Ben Shapiro recently gave a great example to illustrate this problem. If the government wanted to solve hunger, it may choose to legislate that everyone receives a loaf of bread. However, the problem is that the legislation does not do a single thing to increase the amount of bread, even though the reason people couldn’t afford bread initially was due to a lack of supply. So, while everyone may think their problem is solved at first, unless the supply of bread increases, a shortage will inevitably ensue. What they’d need is an increase in the amount of bread to put downward pressure on prices, thereby giving more people access to it, not the government legislating the current supply be redistributed. Similarly, our solution to healthcare lies not in legislating that everyone receives healthcare, but in expanding its supply to bring prices down. This can be done by allowing competition and scaling back the requirements to enter the healthcare market, resulting in an increase in hospitals and doctors. The increased supply lowers prices, thereby granting access to more people and eventually cutting the requirement for health insurance to its original purpose: protection against catastrophic loss.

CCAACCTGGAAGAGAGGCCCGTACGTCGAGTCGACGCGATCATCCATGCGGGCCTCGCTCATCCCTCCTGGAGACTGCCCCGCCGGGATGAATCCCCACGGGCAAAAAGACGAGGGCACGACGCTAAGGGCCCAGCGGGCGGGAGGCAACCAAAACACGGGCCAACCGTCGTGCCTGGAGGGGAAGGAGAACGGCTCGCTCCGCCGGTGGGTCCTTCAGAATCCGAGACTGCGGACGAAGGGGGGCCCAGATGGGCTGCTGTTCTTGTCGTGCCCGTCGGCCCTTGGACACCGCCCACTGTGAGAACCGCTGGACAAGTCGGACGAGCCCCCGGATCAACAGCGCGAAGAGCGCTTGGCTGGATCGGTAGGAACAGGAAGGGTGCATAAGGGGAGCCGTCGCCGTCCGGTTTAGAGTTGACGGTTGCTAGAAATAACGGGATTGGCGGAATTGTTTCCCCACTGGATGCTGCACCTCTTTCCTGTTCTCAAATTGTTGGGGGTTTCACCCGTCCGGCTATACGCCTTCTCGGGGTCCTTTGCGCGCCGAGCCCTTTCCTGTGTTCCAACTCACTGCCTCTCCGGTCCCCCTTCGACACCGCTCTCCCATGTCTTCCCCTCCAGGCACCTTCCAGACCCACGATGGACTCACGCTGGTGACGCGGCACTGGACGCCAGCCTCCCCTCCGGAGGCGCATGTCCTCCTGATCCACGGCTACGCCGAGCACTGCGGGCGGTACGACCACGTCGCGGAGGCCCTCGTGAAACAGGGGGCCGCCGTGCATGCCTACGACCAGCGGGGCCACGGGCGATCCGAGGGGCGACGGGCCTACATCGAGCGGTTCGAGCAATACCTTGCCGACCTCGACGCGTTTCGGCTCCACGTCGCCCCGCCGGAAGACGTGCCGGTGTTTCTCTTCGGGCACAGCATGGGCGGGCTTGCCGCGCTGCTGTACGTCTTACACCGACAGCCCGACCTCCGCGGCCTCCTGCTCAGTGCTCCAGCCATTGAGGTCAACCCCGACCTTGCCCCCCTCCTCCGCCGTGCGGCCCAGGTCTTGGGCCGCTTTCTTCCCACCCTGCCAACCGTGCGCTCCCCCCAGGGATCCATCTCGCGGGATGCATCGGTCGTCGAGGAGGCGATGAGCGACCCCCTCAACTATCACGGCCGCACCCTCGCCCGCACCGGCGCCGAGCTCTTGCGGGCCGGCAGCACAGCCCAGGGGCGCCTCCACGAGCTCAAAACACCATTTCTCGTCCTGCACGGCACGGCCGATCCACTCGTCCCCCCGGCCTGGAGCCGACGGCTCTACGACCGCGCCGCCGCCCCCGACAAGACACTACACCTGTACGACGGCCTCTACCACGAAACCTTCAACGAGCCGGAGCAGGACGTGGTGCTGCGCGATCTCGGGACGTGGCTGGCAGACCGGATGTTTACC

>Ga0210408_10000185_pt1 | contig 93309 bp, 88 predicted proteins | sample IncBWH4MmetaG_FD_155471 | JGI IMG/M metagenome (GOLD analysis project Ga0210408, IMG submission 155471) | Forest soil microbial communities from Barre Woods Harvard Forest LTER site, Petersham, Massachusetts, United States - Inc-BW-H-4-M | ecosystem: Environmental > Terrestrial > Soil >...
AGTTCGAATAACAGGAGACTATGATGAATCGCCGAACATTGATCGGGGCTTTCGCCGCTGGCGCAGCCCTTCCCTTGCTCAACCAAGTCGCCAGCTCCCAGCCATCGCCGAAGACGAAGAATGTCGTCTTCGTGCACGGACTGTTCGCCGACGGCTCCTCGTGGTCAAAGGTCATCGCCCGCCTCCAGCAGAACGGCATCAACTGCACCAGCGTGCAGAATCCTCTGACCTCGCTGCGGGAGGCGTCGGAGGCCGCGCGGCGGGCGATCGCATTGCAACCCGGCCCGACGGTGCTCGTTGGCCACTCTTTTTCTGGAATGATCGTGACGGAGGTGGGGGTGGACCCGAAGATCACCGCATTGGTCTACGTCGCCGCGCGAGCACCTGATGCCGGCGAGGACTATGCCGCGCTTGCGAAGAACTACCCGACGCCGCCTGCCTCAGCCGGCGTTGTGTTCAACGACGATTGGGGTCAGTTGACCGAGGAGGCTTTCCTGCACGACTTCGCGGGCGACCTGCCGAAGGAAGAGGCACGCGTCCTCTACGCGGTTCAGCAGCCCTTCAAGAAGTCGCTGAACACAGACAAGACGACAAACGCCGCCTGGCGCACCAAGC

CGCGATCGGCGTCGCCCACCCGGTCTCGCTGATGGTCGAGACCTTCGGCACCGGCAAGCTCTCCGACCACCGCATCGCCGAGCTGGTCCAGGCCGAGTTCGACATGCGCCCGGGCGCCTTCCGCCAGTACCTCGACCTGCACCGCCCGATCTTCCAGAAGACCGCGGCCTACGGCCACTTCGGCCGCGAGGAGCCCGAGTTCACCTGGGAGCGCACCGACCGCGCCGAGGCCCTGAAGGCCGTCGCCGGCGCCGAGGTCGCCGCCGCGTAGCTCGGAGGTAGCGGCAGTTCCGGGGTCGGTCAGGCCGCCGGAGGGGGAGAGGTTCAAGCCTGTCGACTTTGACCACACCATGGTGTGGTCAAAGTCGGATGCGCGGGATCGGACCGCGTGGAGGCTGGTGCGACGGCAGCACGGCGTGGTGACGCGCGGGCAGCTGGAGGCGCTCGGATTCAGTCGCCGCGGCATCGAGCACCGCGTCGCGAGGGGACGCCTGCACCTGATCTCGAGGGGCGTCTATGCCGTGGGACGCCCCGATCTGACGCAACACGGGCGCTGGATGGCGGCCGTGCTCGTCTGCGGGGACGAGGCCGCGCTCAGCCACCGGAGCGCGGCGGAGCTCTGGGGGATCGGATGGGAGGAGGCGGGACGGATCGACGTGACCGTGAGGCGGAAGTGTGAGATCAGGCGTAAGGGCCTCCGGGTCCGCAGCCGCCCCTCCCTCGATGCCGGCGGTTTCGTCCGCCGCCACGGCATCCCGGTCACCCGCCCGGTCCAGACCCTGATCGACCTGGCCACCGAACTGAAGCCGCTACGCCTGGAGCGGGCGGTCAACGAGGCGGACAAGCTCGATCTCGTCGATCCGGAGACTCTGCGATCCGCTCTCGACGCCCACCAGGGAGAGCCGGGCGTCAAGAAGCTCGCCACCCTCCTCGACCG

1. Our final question is from Merit, who asked: I see a lot of liberals use a certain argument in regard to universal healthcare. They say you should just give up your police and fire depts. if you think taxation is theft. What’s a good response?

Well, Merit, I would be inclined to ask those people why they don’t give up everything provided by the market then, since they hate it so much. In all seriousness though, this is a deflection for a lack of an argument. To put their response a different way; should we believe a man who accepts a meal in prison only does so if he consents to be there? Of course not.

In reality, those services are monopolies, and given the opportunity I would end them to allow choice. Much like in healthcare, the solution is not to move towards a monopoly, but away from it. I never understood how someone expects their argument to be taken seriously as a viable solution when they willingly admit it requires people to be forced to participate in it. Especially when their counter-argument is to tell their opponent they suffer from a lack of empathy. If someone chooses not to participate voluntarily, the solution is not to force them.

Alright, that’s it for this week. Thank you to everyone who wrote in, and make sure you submit your questions each week on our Lowdown on Liberty post, and the top questions will be answered the following week!

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Thomas J. Eckert

Thomas J. Eckert is the Managing Editor of Think Liberty and Copy Editor for Being Libertarian. With a passion for politics, he studies economics and history and writes in his spare time on political and economic current events. He is a self-described voluntarist.